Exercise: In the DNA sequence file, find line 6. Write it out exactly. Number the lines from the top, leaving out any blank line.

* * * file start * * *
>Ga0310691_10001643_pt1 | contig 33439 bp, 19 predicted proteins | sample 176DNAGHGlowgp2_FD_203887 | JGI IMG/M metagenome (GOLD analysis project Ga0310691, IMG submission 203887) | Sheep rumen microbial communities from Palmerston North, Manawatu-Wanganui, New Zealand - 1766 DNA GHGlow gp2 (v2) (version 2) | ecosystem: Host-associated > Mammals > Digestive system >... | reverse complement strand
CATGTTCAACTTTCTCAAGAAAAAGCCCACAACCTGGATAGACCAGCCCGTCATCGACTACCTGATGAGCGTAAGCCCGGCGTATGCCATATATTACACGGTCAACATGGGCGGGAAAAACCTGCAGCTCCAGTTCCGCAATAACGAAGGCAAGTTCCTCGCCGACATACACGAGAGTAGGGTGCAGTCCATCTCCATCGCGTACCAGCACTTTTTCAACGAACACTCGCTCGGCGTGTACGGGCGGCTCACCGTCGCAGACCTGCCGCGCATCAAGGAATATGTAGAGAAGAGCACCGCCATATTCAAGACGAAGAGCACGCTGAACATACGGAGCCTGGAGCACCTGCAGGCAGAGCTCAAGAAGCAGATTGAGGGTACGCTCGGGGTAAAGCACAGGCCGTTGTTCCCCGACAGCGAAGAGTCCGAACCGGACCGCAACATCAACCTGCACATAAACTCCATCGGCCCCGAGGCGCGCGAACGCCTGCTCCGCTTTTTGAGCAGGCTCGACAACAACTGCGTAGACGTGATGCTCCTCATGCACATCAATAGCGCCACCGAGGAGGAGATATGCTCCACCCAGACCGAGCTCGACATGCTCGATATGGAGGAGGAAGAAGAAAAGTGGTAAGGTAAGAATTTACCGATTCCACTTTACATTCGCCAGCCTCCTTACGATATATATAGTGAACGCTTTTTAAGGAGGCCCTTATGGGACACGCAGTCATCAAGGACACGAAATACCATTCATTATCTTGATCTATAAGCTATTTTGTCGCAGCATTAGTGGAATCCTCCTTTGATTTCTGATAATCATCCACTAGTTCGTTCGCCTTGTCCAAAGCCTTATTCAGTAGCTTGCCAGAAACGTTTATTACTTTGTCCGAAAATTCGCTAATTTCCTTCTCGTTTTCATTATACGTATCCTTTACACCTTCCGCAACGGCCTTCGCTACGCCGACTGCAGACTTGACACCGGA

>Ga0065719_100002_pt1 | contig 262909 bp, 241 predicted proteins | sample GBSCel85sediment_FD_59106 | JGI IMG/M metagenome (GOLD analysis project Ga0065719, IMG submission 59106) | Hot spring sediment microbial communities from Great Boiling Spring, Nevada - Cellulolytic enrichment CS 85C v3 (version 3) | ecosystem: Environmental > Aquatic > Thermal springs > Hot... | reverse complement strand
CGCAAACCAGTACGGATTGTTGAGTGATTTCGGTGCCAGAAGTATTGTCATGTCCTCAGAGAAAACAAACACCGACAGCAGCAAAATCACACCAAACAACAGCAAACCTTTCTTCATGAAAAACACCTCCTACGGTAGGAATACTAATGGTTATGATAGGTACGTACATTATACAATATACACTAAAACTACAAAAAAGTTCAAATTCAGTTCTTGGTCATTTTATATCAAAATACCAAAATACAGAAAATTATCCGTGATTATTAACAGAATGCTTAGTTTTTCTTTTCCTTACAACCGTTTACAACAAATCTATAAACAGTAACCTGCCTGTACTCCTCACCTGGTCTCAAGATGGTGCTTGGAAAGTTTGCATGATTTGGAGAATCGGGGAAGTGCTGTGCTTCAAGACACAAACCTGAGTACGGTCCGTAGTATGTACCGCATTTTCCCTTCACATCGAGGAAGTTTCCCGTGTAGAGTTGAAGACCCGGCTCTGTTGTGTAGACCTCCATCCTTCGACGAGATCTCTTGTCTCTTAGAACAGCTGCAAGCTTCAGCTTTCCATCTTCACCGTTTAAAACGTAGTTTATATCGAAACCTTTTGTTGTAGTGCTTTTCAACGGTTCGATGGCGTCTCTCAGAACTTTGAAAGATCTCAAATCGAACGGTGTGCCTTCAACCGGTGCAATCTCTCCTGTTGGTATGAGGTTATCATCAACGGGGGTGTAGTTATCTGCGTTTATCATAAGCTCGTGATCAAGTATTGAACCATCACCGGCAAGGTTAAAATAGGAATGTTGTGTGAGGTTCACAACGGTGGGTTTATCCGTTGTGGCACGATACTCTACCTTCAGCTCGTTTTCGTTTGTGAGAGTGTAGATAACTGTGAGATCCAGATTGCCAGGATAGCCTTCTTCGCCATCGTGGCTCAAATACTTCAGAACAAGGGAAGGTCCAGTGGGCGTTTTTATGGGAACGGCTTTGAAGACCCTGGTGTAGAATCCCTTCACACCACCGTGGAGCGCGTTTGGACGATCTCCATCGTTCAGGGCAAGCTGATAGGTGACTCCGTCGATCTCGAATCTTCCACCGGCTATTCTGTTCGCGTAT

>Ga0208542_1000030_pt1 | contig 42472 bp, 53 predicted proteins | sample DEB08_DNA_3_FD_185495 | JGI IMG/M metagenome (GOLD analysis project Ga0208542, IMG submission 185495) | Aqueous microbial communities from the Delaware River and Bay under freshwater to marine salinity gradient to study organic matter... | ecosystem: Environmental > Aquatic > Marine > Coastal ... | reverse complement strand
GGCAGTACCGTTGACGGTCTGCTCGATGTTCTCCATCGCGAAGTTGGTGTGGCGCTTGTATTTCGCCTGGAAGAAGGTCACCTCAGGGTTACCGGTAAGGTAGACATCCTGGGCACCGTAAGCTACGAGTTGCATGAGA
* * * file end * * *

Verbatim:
GGCAGTACCGTTGACGGTCTGCTCGATGTTCTCCATCGCGAAGTTGGTGTGGCGCTTGTATTTCGCCTGGAAGAAGGTCACCTCAGGGTTACCGGTAAGGTAGACATCCTGGGCACCGTAAGCTACGAGTTGCATGAGA